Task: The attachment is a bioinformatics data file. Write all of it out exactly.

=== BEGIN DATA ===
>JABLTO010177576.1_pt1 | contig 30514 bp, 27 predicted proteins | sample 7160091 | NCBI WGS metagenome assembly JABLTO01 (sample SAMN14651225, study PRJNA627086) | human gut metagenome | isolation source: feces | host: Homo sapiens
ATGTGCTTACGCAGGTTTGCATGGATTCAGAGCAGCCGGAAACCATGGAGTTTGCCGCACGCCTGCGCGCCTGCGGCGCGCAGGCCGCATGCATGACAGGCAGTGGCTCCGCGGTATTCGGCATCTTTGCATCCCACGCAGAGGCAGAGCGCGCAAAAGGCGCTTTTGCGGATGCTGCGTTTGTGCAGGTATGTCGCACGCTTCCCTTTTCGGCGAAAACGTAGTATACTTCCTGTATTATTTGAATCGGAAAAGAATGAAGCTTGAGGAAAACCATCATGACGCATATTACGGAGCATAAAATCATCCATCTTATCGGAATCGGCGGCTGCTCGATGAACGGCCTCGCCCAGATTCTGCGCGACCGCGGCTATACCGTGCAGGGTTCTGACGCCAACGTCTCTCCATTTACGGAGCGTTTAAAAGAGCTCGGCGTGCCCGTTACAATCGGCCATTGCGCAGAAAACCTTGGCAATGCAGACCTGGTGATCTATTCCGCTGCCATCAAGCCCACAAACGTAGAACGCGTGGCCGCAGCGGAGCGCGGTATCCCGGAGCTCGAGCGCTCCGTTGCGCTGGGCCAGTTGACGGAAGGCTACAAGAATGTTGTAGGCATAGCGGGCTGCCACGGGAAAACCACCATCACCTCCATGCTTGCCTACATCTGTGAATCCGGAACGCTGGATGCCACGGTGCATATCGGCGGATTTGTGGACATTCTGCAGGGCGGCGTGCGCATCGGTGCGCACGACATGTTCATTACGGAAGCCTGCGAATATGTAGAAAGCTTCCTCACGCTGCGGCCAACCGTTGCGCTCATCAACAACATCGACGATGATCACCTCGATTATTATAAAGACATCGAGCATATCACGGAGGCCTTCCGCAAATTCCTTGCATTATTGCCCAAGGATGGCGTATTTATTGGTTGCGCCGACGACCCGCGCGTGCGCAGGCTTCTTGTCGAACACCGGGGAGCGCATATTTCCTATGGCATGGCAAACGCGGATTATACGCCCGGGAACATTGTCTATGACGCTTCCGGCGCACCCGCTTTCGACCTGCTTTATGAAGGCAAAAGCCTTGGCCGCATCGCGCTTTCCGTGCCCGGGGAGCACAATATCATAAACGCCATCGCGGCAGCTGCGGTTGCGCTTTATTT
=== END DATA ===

>JABLTO010177576.1_pt1 | contig 30514 bp, 27 predicted proteins | sample 7160091 | NCBI WGS metagenome assembly JABLTO01 (sample SAMN14651225, study PRJNA627086) | human gut metagenome | isolation source: feces | host: Homo sapiens
ATGTGCTTACGCAGGTTTGCATGGATTCAGAGCAGCCGGAAACCATGGAGTTTGCCGCACGCCTGCGCGCCTGCGGCGCGCAGGCCGCATGCATGACAGGCAGTGGCTCCGCGGTATTCGGCATCTTTGCATCCCACGCAGAGGCAGAGCGCGCAAAAGGCGCTTTTGCGGATGCTGCGTTTGTGCAGGTATGTCGCACGCTTCCCTTTTCGGCGAAAACGTAGTATACTTCCTGTATTATTTGAATCGGAAAAGAATGAAGCTTGAGGAAAACCATCATGACGCATATTACGGAGCATAAAATCATCCATCTTATCGGAATCGGCGGCTGCTCGATGAACGGCCTCGCCCAGATTCTGCGCGACCGCGGCTATACCGTGCAGGGTTCTGACGCCAACGTCTCTCCATTTACGGAGCGTTTAAAAGAGCTCGGCGTGCCCGTTACAATCGGCCATTGCGCAGAAAACCTTGGCAATGCAGACCTGGTGATCTATTCCGCTGCCATCAAGCCCACAAACGTAGAACGCGTGGCCGCAGCGGAGCGCGGTATCCCGGAGCTCGAGCGCTCCGTTGCGCTGGGCCAGTTGACGGAAGGCTACAAGAATGTTGTAGGCATAGCGGGCTGCCACGGGAAAACCACCATCACCTCCATGCTTGCCTACATCTGTGAATCCGGAACGCTGGATGCCACGGTGCATATCGGCGGATTTGTGGACATTCTGCAGGGCGGCGTGCGCATCGGTGCGCACGACATGTTCATTACGGAAGCCTGCGAATATGTAGAAAGCTTCCTCACGCTGCGGCCAACCGTTGCGCTCATCAACAACATCGACGATGATCACCTCGATTATTATAAAGACATCGAGCATATCACGGAGGCCTTCCGCAAATTCCTTGCATTATTGCCCAAGGATGGCGTATTTATTGGTTGCGCCGACGACCCGCGCGTGCGCAGGCTTCTTGTCGAACACCGGGGAGCGCATATTTCCTATGGCATGGCAAACGCGGATTATACGCCCGGGAACATTGTCTATGACGCTTCCGGCGCACCCGCTTTCGACCTGCTTTATGAAGGCAAAAGCCTTGGCCGCATCGCGCTTTCCGTGCCCGGGGAGCACAATATCATAAACGCCATCGCGGCAGCTGCGGTTGCGCTTTATTT